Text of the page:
• Anshu N Jain on January 18, 2012, 8:59 GMT

    {The T7B3 values are very nicely distributed normally unlike the T10 values.}

    So that brings in consistency between the RSI (T7B3) and BQI groups. The range for BQI, however, is 15 to 60 if I recall correctly, and not 8 to 60 as you mention. If this is true, then the ranges dont correspond as neatly. Time to bring in the geometric mean? [[ The GM is always a welcome method. x and 2x will give 2x as per the half-weight method. GM will be 1.414x. x and 1.5x will give 1.25x. GM will be 1.22x. x and 3x will give 2x. GM will be 1.732x. So GM seems to work always. There is also a compression of values which is welcome. Ananth: ]]

  • Nitin Gautam on January 18, 2012, 7:26 GMT

    Boll:- apologies for including Aus in that "bowler friendly nations" comment, That was a more generalized quote considering the reputation of WACA, Gaba etc ground over the years. But I have to agree Aus pitched are the most true pitches giving gud contest between bat & ball. Anantha:-pertaining to blog, what one should make out from ongoing Eng pak match at Dubai, no. 1 test team with all batsman in form (cook, trot, KP, bell, prior:circa-last year), fearful bowling, got out at 190 odd & than not getting even a single wicket for 100 on a pitch that was not very helpful for spinners, it was more like flat. [[ Let us wait for the end of the match. Take the Perth match. At various stages it must have looked different. The final placement is a RSI (current basis) of 54.5 indicating it was a 350-pitch. The 161 and 171 were the aberrations. On the other hand Sydney was a real batting paradise (RSI of 103.7). The 191 was the aberration. Ananth: ]] Should we start calling them green track-overcast condition bully :)considering their record in Asia at least for 6-7 years. About Richards, What anyone can say which has not been said, its just another testimony to his "never doubted" greatness. however among all the players I have seen playing SRT & BCL are & will always remain the best of the best. [[ That is perfectly justified. We must always have our favourites but should have the grace to admire greatness from others. Ananth: ]]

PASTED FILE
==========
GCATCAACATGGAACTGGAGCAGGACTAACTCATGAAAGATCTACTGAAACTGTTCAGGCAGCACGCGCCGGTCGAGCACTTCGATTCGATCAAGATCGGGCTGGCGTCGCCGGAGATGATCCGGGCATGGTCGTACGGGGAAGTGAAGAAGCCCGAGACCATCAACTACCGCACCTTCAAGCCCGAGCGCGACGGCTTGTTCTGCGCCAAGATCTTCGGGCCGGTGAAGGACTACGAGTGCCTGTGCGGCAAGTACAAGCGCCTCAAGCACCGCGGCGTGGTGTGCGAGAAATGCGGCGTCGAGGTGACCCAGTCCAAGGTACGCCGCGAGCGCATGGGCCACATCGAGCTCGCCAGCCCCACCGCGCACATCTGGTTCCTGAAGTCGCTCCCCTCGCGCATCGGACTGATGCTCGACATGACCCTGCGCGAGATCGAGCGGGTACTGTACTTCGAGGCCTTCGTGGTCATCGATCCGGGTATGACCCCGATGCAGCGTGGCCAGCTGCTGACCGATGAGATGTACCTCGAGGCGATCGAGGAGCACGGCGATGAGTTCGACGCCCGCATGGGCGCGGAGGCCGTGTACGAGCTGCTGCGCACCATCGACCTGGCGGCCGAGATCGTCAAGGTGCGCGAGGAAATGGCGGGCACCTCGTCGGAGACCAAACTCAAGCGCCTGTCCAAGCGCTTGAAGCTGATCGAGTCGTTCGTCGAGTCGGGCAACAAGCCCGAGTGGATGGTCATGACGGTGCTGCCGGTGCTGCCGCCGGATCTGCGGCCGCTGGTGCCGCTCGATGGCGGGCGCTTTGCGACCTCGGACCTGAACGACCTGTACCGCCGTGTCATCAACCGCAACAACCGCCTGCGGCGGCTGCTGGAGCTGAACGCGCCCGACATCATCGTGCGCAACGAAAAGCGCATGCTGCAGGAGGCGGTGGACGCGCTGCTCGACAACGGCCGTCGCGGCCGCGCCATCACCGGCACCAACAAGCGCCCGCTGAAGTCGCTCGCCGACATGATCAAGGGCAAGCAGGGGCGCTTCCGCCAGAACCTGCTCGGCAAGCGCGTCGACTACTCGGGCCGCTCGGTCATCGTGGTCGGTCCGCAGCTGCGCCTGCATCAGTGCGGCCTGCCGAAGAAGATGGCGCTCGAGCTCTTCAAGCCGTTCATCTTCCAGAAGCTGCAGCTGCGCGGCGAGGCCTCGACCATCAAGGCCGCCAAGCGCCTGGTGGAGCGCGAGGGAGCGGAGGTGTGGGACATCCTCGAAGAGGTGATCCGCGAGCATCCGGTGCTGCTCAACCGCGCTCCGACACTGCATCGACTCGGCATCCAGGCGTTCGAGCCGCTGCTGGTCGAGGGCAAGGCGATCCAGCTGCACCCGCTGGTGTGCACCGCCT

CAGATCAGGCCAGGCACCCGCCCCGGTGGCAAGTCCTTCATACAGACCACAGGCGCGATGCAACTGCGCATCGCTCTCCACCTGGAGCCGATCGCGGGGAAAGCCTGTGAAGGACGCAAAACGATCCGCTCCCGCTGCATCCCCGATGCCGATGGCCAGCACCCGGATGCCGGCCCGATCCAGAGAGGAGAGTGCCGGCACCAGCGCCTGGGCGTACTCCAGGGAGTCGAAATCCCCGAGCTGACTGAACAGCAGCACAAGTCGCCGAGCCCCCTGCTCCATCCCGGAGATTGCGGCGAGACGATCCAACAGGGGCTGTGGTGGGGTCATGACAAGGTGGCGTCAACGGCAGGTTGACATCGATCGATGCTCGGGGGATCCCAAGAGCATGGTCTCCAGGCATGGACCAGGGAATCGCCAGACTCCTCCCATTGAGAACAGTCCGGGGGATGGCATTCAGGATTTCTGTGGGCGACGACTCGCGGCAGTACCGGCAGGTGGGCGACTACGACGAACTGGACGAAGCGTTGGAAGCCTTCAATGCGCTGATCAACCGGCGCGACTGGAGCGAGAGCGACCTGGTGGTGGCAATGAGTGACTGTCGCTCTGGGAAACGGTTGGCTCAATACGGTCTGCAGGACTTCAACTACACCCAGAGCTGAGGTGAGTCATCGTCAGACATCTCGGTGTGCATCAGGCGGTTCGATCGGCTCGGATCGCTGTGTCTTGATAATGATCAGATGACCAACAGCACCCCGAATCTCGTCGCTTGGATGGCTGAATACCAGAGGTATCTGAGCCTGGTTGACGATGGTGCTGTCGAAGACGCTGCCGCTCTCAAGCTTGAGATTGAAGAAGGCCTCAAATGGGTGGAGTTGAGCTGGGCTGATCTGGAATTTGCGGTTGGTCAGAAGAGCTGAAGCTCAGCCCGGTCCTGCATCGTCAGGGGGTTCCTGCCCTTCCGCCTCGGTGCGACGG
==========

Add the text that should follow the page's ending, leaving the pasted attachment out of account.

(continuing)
• Vyasa on January 18, 2012, 6:51 GMT

    Fabulous effort, Ananth. I feel cricket should move on to stats like this rather than just plain numbers. I would also love to look at 2 things: 1) Batsman's average (I think someone else has also asked for the same) in each of these groups as I feel percentage of runs is not the complete picture and there might be a few people who might sneak in. 2) How do bowlers fare with similar cutoffs? I'm curious to see a measure of bowlers in test matches analysed in the same ways as batsmen to see who might have been the most valuable players of their time? I've asked this earlier as well and I would love to see which players have done well. Eagerly awaiting more analysis, on the bowling front. All the best. Vyasa [[ The bowlers' analysis will be done. If for nothing else but to talk about Holding's effort at the Oval in 1976 (a super "Tin" pitch). I personally think it is one of the five greatest ever performances: batting and bowling combined. Ananth: ]]

  • Amrith on January 18, 2012, 5:17 GMT

    I believe it would be very worthwhile to include statistics from World series cricket on this. I believe the pitches were tough and the quality of bowling attacks were probably the best. I'm sure the number of runs scored will paint a very significant picture with WSC statistics in the mix especially platinum and gold categories because there were a lot of low scores because of extremely tough batting conditions along with really good bowling attacks. [[ I have always made my point that I think official Tests are paramount and WSC, despite its high quality, is unfortunately outside this ambit. Ananth: ]]

  • Meety on January 18, 2012, 3:46 GMT

    Thought provoking article as usual Ananth. I was VERY surprised to see The Master Blaster score so much of his runs in difficult conditions (82%). I have always rated him highly, but always thought he may not of been as lethal if he had to play against his bowlers. I was wondering if the fact that often the WIndies pace attack routed the opposition, would this distort the RSI in Richards favour? (Not sure if I'm missing something in the way the formulae works). Anyways it was not a comment to knock Sir Viv, just trying to work out something that didn't quite match by preconceived ideas. [[ Andrew, you are correct on both comments. I myself was surprised to see Richards figure of 82% of his runs afainst the top 60% of attcks. The reason is multifold. One is what you have mentioned. The RSI figures are lower because of his own bowlers. The second is the quality of Australian/English bowling attacks he faced. The third is the absence of a single "minnow" opposition. Ananth: ]] Also - I suppose the pre-WWII indexes suggesting batting was easier, surprises me somewhat as I would of thought exposed pitches equal tougher batting conditions. Maybe there weren't too many cases of wet pitches happenning in Tests? Or that the bowling wasn't as strong? [[ What we are talking here (the Bradman-Hammond era) is not the pre-WW1 era which had all the characteristics you have mentioned but the in-between-wars era when batting was certainly easier. Also Bradman's penchant for high scores, in this analysis, has worked against him. Ananth: ]]